Dar Aziza
Algiers, Algeria

Dar Aziza is a palace built in the 16th century in Algiers, some time after the city became the capital of an Ottoman regency. The designation of Dar Aziza comes from the name of Princess Aziza Bey (daughter of the Dey of Algiers and wife of the Bey of Constantine). Some historians believe that this is the Bey of Constantine that raised this palace for his wife Aziza. Subsequently, it became the residence of the Beys of Constantine when they came to Algiers.

The earthquake of February 1716 severely damaged the palace, involving major restoration works. During the French occupation, this palace also underwent important restorations. Further transformations occurred in the 1830s, when the palace began to serve as the Archbishop’s palace.  It continued in this capacity until the independence of Algeria, in 1962, when it was converted into a central tourist office.

Spatially, the palace is organized around the central square courtyard (wast ad-dar: center of the house), which provides light and ventilation to the galleries then to the different areas. One of these, particularly decorated and containing a large alcove, was used as a reception area. The old entrance called a skifa (bent entrance with a low ceiling) disappeared during the French transformations.

The current access way is a narrow corridor that leads to the central courtyard. Its door retains the same ornamental principles of other main doors of the palace, namely rounded arch doors, with its spandrels, and piers in finely-carved white marble. They were all made in Italy with Renaissance stylistic influences. The woodwork of the doors is, on the other hand, much more Moorish with an assembly of small rectangular panels alternately horizontal and vertical (qayam wa nayam).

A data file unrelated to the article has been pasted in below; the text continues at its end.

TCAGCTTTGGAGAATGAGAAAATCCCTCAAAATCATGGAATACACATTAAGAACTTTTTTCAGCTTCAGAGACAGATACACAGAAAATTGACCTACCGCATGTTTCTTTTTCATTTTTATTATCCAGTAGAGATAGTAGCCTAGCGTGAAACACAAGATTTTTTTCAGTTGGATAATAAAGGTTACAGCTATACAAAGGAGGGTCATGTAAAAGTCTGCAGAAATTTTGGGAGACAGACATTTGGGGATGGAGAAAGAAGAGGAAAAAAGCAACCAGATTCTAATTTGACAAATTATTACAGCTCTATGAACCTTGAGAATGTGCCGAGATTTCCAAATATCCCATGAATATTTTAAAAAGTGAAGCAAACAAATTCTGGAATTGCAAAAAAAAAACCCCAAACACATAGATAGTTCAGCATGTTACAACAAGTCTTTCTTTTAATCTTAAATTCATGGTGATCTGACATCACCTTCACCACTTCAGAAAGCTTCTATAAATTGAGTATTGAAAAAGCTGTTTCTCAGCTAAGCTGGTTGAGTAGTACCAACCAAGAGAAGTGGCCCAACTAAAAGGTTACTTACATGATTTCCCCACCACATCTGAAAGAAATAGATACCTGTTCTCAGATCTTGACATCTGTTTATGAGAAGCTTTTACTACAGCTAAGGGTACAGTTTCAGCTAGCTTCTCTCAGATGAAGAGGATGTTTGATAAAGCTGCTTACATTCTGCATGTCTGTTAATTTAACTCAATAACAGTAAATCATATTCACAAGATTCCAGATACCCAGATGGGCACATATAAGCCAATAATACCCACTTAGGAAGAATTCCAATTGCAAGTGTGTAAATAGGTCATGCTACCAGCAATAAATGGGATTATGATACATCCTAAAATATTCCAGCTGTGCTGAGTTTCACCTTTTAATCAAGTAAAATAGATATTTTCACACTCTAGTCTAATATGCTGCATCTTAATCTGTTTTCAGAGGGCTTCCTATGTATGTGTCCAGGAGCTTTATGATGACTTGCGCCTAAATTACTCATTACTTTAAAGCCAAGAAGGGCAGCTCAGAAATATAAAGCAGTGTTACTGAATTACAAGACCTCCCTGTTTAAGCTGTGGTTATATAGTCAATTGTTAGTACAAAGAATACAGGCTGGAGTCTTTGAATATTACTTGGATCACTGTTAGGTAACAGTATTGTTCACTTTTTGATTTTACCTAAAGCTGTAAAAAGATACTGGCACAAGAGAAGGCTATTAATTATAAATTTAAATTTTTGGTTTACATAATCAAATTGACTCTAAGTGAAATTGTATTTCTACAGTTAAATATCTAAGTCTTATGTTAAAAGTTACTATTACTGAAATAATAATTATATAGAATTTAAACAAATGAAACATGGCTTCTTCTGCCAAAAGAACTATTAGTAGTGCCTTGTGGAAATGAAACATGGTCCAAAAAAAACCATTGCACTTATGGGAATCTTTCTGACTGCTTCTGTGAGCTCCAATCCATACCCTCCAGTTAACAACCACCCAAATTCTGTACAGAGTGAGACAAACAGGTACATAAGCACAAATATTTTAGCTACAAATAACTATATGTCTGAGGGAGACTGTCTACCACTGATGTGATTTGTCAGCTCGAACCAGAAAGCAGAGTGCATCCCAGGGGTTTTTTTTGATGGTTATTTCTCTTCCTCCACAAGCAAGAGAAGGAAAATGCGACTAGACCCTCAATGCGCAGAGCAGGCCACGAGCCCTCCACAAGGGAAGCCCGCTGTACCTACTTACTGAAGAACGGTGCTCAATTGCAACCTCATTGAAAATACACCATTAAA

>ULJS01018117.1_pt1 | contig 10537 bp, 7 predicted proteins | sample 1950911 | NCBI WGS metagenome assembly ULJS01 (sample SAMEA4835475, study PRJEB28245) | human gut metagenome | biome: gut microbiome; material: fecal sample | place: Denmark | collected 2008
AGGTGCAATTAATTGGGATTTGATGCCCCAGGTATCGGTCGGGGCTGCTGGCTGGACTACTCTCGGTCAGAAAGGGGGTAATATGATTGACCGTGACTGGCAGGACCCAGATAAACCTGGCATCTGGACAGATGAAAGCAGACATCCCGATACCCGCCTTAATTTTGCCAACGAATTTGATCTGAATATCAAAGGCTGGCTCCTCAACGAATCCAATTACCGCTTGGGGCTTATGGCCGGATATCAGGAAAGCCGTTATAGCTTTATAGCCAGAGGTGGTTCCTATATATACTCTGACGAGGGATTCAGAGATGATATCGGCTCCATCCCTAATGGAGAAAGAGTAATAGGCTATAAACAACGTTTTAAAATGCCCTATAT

The galleries consist, on each side, of four arches resting on wreathed columns through composite capitals. These arches are all horseshoe arches, pointed at the top, and belong to the four-centered type. In the space between columns of the second floor, there are carved wooden balustrades, divided into three horizontal parts, and topped by armrests.

--Amine Kasmi, 2016 


Edwards, Brian et al.(eds). Courtyard Housing: Past, Present and Future. New York, NY: Taylor & Francis, 2006.

Golvin, Lucien. Palais et demeures d'Alger à la période ottomane. Aix-en-Provence: Édisud, 1988.

Hill, Derek and Lucien Golvin. Islamic architecture in North Africa. London: Faber and Faber, 1976.

Ravéreau, André. La Casbah d'Alger, et le site créa la ville. Paris: Sindbad, 1989.

02, place Cheikh Ben Badis-Alger, Algiers, Algeria
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Associated Names
Associated Collections
16th c.
Style Periods
531m² ; courtyard: 8 x 8 m
Variant Names
دار عزيزة
Axxam n-âaziza
Building Usages